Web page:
As with previous studies [22], there was the prevailing sense that conducting ACP discussions was generally a discomforting experience for facilitators. This was borne out by findings from this study that beliefs about ACP as being emotionally draining did not change 6 months after the course. However, rather than issues with training, it could be argued that organisational or structural factors contributed to such views. For instance, the lack of a facilitator-mentor and ‘handholding’ system by the organisation where the newly trained facilitator is situated, the absence of peer support groups and the limited protected time provided to conduct ACP outside of the primary work of facilitators could potentially contribute to such ‘emotionally draining’ experiences. Being part of an institution or department that supports and encourages ACP could therefore be a key to ACP facilitators initiating and completing ACP conversations with their patients. Future training programmes should not end with the workshops but should perhaps extend beyond the classroom into the real clinical world. A post-course support module (e.g., assignment of experienced mentors at work, online videos to deal with common barriers, case-based discussions, etc.) could be further developed in alignment with this.

An important contribution from this study was to show that the opportunity to initiate and/or complete ACP made a difference in developing positive subjective experiences despite the generally held belief that ACP discussions may be distressing. Having such an opportunity led to trainees reporting that facilitation was more pleasant for them at the 6-month follow-up. Likewise, subjective experiences were also more positive in the domains of understanding, confidence, and competence. In all, effect sizes were observed to range from moderate to large. To actualise the benefits of an ACP training programme, having a component that allows some practice experience in the healthcare and community setting may be beneficial. Perhaps, a more experiential teaching methodology using an ontological approach could also be implemented to enhance the training pedagogy. The selection process of participants and future ACP facilitators should also be carried out in a considered way where those who will initiate ACP conversations in the upcoming 6 months should be given priority as they are the most likely candidates to benefit from the workshop compared to those who will do so at a much later period.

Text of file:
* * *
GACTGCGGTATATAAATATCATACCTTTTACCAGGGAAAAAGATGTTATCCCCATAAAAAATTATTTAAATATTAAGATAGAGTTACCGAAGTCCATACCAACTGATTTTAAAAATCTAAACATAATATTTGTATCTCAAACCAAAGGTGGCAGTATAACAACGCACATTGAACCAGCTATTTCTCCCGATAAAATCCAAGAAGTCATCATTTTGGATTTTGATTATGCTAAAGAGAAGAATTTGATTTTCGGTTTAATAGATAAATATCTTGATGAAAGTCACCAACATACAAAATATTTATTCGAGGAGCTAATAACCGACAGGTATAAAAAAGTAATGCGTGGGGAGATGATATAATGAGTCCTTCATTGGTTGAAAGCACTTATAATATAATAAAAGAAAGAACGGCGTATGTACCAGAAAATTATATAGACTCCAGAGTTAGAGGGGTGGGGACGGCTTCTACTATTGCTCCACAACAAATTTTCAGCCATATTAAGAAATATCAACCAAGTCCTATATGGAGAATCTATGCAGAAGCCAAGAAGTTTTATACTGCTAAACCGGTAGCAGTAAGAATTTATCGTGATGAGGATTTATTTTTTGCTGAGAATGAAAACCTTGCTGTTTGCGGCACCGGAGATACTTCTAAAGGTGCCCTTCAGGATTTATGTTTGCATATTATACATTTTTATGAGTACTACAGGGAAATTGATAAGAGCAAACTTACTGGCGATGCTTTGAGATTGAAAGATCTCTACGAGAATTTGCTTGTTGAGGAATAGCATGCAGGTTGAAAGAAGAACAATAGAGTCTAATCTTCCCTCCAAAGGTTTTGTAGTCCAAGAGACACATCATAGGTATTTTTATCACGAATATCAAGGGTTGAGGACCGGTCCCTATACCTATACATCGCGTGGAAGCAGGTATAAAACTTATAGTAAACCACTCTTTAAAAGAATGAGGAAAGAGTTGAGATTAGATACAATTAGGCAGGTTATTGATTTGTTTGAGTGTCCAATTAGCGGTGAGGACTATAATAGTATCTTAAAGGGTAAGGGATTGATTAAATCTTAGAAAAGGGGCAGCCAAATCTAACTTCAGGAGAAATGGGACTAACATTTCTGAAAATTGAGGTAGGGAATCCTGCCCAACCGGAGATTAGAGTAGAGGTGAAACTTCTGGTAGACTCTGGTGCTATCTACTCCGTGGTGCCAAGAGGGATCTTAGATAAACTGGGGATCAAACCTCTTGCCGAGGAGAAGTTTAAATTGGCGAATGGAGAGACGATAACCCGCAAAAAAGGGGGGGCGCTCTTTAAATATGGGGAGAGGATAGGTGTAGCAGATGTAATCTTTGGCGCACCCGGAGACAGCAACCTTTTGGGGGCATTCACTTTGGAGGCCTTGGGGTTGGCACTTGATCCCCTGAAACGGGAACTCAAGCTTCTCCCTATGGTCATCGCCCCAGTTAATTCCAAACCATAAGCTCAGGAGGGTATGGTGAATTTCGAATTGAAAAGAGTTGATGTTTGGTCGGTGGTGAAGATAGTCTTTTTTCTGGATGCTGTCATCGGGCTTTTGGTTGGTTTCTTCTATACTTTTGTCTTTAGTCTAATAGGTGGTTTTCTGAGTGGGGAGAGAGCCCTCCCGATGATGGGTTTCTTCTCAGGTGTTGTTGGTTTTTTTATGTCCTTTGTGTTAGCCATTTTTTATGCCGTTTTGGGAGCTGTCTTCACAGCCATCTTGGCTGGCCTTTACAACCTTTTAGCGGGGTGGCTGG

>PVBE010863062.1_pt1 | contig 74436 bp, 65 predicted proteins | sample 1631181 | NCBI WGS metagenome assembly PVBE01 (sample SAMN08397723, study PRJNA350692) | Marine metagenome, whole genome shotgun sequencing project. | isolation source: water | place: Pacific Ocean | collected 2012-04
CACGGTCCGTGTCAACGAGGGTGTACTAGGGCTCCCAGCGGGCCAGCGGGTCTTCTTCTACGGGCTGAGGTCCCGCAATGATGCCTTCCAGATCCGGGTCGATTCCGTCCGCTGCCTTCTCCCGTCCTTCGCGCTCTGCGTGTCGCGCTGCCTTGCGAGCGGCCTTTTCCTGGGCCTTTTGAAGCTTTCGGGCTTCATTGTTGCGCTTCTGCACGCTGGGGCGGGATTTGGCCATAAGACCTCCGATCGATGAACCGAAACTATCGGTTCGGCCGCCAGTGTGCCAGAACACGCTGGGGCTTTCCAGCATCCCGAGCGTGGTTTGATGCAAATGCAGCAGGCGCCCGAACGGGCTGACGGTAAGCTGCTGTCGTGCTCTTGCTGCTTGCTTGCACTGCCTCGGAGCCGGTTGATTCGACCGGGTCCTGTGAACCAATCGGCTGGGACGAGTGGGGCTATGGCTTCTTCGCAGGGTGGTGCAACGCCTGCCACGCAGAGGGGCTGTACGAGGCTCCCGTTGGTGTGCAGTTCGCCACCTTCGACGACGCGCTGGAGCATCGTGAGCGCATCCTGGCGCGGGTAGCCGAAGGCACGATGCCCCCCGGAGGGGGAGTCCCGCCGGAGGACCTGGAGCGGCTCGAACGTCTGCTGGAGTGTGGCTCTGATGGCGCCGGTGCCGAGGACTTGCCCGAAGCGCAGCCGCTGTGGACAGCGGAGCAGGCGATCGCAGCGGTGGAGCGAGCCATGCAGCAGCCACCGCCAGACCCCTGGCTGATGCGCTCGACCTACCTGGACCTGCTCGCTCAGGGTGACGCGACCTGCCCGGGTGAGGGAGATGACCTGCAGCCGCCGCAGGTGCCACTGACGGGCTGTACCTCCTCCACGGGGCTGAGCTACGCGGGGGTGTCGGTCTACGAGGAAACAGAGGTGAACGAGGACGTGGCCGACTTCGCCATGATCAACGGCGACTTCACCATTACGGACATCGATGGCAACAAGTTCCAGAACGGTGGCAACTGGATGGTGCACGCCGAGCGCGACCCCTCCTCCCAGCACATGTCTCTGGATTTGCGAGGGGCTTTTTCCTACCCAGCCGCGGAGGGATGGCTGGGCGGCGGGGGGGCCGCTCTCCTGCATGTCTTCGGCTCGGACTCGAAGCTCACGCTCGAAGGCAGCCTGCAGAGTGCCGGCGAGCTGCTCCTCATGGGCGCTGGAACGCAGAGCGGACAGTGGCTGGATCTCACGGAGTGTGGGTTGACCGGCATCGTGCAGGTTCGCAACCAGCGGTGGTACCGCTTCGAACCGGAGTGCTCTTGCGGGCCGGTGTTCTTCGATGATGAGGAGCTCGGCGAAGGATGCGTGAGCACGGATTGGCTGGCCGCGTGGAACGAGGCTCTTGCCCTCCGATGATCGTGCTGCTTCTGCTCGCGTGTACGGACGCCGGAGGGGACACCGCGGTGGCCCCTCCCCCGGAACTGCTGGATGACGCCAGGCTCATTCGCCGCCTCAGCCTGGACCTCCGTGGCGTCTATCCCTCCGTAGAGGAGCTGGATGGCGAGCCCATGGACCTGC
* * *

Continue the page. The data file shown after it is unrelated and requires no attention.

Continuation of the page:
This study has its limitations with the presence of several threats to internal validity. The first threat relates to mortality. The attrition rate in the follow-up phase was high and hence it was difficult to determine whether those who chose to continue with the study were different from those lost. This threat was difficult to address as attrition was expected for this form of data collection method. Analyses, however, did show that sample characteristics in all the three phases were largely similar, reducing the odds that views may differ due to differences in demographic profile of the participants (e.g., education, job scope or workplace). As part of study protocol, the study team made up to three attempts to contact participants 6 months post training to continue with the survey. Whilst following up on these participants would be important, the study protocol did not allow the study team to re-contact them should they choose not to reply following the three attempts. The second threat pertains to practice effects. Although participants were aware of the purpose of the study, with no implication on their performance assessment, practice effects could have occurred as a result of answering the same set of questions over three time points. Participants may have assumed that it is ideal to carry-over and improve on their responses over time. The third threat relates to maturation effects and the positive findings at the follow-up phase could in part be attributed to this. Unrelated to the training provided 6 months ago, growth and change from gaining experience at the workplace may have impacted understanding, confidence, and competence levels. This threat would be difficult to address and expected for real world research [23] given that this study was conducted in the context of an applied setting where controlling environmental influences would neither be practical nor feasible. Likewise, for the same reasons, it would be difficult to address history effects whereby possible events or circumstances in the environment affected the responses of some or all of the participants at the 6 months follow-up phase. Finally, this study could also have included validated tools that measures perceived self-efficacy in the education setting. Including such measures would allow the comparison of findings under different cultural or institutional settings.